Make No Mistake, Underwood’s Five Point Plan Nothing More Than Back Door Socialism by Empowering Government, Not Patients
On October 18, Congresswoman Lauren Underwood unveiled her “Five Point Plan” (5PP) for reducing prescription drug prices.
With typical Underwood fashion, she declared in her press release:
“Each concept in Underwood’s proposal has bipartisan support.”Lauren Underwood press release 10/18/19 emphasis added
As pointed out many times here on McHenry County Blog, Underwood plays fast & loose with the term “bipartisan”.
Her 5PP is no exception.
Everybody supports the goal of lower prescription drug prices, and anyone denying there is a problem is being intentionally naive.
President Trump has been very clear his genuine desire to see American prescription drug prices lowered.
But where Underwood’s statement goes astray is actually looking at her plan, where she lays out concepts, but slips in socialist approaches and socialist legislation in her 5PP.
To be very clear, anything to do with prescription drug pricing is complex, and the Republican candidates for the 14th district need to have a very firm grasp on this issue, because Underwood’s 5PP is her policy/position statement for her 2020 reelection campaign.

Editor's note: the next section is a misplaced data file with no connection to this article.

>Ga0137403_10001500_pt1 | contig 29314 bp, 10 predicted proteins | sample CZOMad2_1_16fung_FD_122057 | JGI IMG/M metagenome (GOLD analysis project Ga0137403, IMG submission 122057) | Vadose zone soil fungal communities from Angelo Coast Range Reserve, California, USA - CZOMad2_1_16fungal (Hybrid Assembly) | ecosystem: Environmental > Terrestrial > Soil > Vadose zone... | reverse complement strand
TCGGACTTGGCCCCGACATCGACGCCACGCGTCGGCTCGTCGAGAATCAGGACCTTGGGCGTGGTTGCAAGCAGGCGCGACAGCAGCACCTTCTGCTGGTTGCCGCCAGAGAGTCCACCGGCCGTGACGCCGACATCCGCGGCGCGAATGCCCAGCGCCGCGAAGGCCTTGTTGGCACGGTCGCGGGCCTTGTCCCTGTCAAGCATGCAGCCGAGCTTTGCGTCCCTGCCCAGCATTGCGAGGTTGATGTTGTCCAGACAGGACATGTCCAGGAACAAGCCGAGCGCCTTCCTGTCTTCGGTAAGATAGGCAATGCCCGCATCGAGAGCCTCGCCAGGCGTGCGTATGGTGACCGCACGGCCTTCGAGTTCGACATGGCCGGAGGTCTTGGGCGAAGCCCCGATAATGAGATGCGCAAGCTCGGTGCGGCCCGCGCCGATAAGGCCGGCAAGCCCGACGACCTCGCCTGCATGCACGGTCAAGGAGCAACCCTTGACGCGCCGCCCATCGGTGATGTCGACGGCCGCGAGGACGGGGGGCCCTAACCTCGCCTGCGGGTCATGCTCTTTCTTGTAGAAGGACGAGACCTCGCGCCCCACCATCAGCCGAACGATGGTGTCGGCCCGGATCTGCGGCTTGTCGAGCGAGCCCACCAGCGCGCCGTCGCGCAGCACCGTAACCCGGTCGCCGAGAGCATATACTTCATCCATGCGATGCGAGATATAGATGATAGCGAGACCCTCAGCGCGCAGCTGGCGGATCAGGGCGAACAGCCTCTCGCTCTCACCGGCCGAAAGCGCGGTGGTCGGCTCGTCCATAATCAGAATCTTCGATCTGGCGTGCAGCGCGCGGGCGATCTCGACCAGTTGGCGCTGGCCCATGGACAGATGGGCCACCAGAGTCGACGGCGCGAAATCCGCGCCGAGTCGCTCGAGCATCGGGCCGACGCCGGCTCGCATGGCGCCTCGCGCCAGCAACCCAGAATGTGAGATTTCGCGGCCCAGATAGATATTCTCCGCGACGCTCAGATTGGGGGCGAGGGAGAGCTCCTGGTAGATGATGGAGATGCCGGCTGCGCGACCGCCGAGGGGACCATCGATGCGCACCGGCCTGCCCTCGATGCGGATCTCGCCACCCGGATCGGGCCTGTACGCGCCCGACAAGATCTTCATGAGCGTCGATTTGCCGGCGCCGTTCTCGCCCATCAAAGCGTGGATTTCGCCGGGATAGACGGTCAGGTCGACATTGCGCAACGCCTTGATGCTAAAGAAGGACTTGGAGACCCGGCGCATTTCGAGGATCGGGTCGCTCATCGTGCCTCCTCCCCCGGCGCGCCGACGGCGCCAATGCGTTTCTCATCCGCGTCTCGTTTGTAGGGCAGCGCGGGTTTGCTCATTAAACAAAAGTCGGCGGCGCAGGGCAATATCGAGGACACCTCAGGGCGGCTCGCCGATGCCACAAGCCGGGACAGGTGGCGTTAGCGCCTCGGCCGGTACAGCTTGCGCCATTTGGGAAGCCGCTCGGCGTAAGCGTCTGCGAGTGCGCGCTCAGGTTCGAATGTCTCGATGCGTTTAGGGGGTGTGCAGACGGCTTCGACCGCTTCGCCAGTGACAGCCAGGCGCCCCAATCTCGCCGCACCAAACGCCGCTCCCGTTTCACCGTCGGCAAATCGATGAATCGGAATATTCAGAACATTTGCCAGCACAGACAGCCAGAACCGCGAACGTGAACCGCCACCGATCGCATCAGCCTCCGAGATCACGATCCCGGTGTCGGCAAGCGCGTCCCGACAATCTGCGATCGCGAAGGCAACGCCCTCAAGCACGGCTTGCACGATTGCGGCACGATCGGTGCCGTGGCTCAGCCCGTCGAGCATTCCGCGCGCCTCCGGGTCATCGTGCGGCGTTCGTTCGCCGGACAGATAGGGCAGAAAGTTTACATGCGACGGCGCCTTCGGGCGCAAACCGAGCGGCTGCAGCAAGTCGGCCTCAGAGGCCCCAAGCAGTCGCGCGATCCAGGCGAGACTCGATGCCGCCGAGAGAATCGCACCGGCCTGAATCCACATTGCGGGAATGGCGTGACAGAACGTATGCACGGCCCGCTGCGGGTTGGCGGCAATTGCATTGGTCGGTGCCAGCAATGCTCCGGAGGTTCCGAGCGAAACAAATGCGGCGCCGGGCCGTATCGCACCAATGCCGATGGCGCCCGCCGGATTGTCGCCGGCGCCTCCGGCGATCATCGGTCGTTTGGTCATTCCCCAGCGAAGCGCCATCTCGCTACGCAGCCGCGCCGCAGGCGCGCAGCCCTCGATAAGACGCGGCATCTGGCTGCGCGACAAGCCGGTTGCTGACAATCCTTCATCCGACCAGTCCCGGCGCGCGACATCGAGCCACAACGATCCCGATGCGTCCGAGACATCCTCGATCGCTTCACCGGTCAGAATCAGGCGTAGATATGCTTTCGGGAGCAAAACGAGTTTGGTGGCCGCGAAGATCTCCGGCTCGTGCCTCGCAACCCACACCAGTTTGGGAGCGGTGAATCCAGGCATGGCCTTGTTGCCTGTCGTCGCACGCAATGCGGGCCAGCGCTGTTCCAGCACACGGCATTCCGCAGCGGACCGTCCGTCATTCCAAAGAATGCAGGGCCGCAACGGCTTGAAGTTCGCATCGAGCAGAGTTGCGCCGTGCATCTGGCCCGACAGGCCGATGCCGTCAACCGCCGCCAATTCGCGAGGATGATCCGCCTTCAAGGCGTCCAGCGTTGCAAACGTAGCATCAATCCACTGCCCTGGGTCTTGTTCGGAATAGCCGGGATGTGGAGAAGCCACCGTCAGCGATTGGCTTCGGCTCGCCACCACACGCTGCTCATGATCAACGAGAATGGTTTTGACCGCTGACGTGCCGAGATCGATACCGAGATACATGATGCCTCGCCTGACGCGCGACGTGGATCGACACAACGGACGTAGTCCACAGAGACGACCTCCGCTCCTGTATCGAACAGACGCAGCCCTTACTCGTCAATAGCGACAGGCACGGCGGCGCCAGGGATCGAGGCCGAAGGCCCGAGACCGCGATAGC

During the upcoming primary campaign, to measure a candidate’s ability to defeat Underwood next year, the candidate must be far beyond talking points, abstracts, bromides and platitudes.
Underwood has already published hers, and has done a big media rollout including an op-ed in the Chicago Tribune earlier this month.
And in the month since Underwood published her plan, no Republican candidate in the 14th district race has spoken out against it or offered their own plan to take to the voters.
The problems with high prescription drug prices requires a real bipartisan, holistic solution, not a leftist socialist solution.
So what is a bipartisan approach to solving the problem of expensive prescription drug prices?
Three and a half months prior to Underwood’s 5PP release, the House Problem Solvers Caucus (PSC) released their own, genuinely bipartisan approach to begin to solve this problem facing our country.